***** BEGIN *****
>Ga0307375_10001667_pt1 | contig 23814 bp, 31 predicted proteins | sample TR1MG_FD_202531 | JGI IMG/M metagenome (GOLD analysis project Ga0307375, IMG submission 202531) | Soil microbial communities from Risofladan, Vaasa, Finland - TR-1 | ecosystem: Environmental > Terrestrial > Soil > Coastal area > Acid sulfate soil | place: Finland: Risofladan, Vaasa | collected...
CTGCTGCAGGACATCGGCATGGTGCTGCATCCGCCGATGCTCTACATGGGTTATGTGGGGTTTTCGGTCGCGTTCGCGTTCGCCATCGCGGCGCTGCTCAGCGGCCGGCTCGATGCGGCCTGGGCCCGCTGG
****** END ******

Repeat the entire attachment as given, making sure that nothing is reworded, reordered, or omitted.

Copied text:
>Ga0307375_10001667_pt1 | contig 23814 bp, 31 predicted proteins | sample TR1MG_FD_202531 | JGI IMG/M metagenome (GOLD analysis project Ga0307375, IMG submission 202531) | Soil microbial communities from Risofladan, Vaasa, Finland - TR-1 | ecosystem: Environmental > Terrestrial > Soil > Coastal area > Acid sulfate soil | place: Finland: Risofladan, Vaasa | collected...
CTGCTGCAGGACATCGGCATGGTGCTGCATCCGCCGATGCTCTACATGGGTTATGTGGGGTTTTCGGTCGCGTTCGCGTTCGCCATCGCGGCGCTGCTCAGCGGCCGGCTCGATGCGGCCTGGGCCCGCTGG